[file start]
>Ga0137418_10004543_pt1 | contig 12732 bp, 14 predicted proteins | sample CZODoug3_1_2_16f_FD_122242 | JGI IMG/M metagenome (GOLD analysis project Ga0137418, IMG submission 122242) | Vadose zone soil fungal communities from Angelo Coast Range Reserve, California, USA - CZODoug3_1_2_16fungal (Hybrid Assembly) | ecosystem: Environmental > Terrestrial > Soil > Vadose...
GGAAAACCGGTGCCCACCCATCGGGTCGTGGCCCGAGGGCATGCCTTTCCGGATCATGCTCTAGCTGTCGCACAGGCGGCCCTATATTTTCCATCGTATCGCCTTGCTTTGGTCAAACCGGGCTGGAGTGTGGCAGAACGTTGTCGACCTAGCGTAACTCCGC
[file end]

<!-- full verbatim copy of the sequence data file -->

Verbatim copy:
>Ga0137418_10004543_pt1 | contig 12732 bp, 14 predicted proteins | sample CZODoug3_1_2_16f_FD_122242 | JGI IMG/M metagenome (GOLD analysis project Ga0137418, IMG submission 122242) | Vadose zone soil fungal communities from Angelo Coast Range Reserve, California, USA - CZODoug3_1_2_16fungal (Hybrid Assembly) | ecosystem: Environmental > Terrestrial > Soil > Vadose...
GGAAAACCGGTGCCCACCCATCGGGTCGTGGCCCGAGGGCATGCCTTTCCGGATCATGCTCTAGCTGTCGCACAGGCGGCCCTATATTTTCCATCGTATCGCCTTGCTTTGGTCAAACCGGGCTGGAGTGTGGCAGAACGTTGTCGACCTAGCGTAACTCCGC